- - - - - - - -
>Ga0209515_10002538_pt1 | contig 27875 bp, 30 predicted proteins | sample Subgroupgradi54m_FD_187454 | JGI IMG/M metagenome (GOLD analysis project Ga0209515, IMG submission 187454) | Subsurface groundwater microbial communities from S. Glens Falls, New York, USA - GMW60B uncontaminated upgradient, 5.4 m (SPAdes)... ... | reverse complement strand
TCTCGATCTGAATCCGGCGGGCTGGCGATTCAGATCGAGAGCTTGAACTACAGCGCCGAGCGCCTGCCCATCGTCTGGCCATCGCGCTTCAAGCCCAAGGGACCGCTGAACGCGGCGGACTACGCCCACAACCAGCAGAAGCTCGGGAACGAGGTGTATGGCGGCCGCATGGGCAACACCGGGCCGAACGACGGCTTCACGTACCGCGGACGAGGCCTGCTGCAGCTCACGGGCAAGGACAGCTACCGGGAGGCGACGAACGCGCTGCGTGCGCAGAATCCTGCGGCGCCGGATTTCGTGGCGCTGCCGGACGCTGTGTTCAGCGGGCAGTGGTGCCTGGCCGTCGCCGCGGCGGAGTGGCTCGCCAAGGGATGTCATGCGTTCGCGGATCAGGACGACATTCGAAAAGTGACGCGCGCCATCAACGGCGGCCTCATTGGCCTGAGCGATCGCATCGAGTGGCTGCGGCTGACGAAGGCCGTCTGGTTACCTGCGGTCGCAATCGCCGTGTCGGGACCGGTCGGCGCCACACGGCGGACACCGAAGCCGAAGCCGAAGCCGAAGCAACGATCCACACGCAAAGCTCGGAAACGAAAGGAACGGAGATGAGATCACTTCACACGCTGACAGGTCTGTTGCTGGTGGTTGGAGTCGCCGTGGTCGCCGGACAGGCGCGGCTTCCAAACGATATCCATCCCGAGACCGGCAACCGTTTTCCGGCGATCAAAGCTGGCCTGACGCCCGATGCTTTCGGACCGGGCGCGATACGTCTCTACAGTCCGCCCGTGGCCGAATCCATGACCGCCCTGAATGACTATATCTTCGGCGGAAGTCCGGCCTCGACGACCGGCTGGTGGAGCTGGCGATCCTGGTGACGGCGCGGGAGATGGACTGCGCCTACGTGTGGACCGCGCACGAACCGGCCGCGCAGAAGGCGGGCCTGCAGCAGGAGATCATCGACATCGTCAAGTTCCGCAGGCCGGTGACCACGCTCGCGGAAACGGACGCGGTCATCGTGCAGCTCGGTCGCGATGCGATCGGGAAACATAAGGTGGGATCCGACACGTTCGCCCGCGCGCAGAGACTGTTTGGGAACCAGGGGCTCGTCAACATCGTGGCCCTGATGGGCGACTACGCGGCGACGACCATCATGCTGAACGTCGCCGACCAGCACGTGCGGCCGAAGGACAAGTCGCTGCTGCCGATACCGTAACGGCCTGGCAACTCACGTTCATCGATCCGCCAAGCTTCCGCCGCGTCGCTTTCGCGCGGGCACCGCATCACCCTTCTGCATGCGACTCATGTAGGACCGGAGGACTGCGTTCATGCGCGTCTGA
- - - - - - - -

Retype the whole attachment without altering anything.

>Ga0209515_10002538_pt1 | contig 27875 bp, 30 predicted proteins | sample Subgroupgradi54m_FD_187454 | JGI IMG/M metagenome (GOLD analysis project Ga0209515, IMG submission 187454) | Subsurface groundwater microbial communities from S. Glens Falls, New York, USA - GMW60B uncontaminated upgradient, 5.4 m (SPAdes)... ... | reverse complement strand
TCTCGATCTGAATCCGGCGGGCTGGCGATTCAGATCGAGAGCTTGAACTACAGCGCCGAGCGCCTGCCCATCGTCTGGCCATCGCGCTTCAAGCCCAAGGGACCGCTGAACGCGGCGGACTACGCCCACAACCAGCAGAAGCTCGGGAACGAGGTGTATGGCGGCCGCATGGGCAACACCGGGCCGAACGACGGCTTCACGTACCGCGGACGAGGCCTGCTGCAGCTCACGGGCAAGGACAGCTACCGGGAGGCGACGAACGCGCTGCGTGCGCAGAATCCTGCGGCGCCGGATTTCGTGGCGCTGCCGGACGCTGTGTTCAGCGGGCAGTGGTGCCTGGCCGTCGCCGCGGCGGAGTGGCTCGCCAAGGGATGTCATGCGTTCGCGGATCAGGACGACATTCGAAAAGTGACGCGCGCCATCAACGGCGGCCTCATTGGCCTGAGCGATCGCATCGAGTGGCTGCGGCTGACGAAGGCCGTCTGGTTACCTGCGGTCGCAATCGCCGTGTCGGGACCGGTCGGCGCCACACGGCGGACACCGAAGCCGAAGCCGAAGCCGAAGCAACGATCCACACGCAAAGCTCGGAAACGAAAGGAACGGAGATGAGATCACTTCACACGCTGACAGGTCTGTTGCTGGTGGTTGGAGTCGCCGTGGTCGCCGGACAGGCGCGGCTTCCAAACGATATCCATCCCGAGACCGGCAACCGTTTTCCGGCGATCAAAGCTGGCCTGACGCCCGATGCTTTCGGACCGGGCGCGATACGTCTCTACAGTCCGCCCGTGGCCGAATCCATGACCGCCCTGAATGACTATATCTTCGGCGGAAGTCCGGCCTCGACGACCGGCTGGTGGAGCTGGCGATCCTGGTGACGGCGCGGGAGATGGACTGCGCCTACGTGTGGACCGCGCACGAACCGGCCGCGCAGAAGGCGGGCCTGCAGCAGGAGATCATCGACATCGTCAAGTTCCGCAGGCCGGTGACCACGCTCGCGGAAACGGACGCGGTCATCGTGCAGCTCGGTCGCGATGCGATCGGGAAACATAAGGTGGGATCCGACACGTTCGCCCGCGCGCAGAGACTGTTTGGGAACCAGGGGCTCGTCAACATCGTGGCCCTGATGGGCGACTACGCGGCGACGACCATCATGCTGAACGTCGCCGACCAGCACGTGCGGCCGAAGGACAAGTCGCTGCTGCCGATACCGTAACGGCCTGGCAACTCACGTTCATCGATCCGCCAAGCTTCCGCCGCGTCGCTTTCGCGCGGGCACCGCATCACCCTTCTGCATGCGACTCATGTAGGACCGGAGGACTGCGTTCATGCGCGTCTGA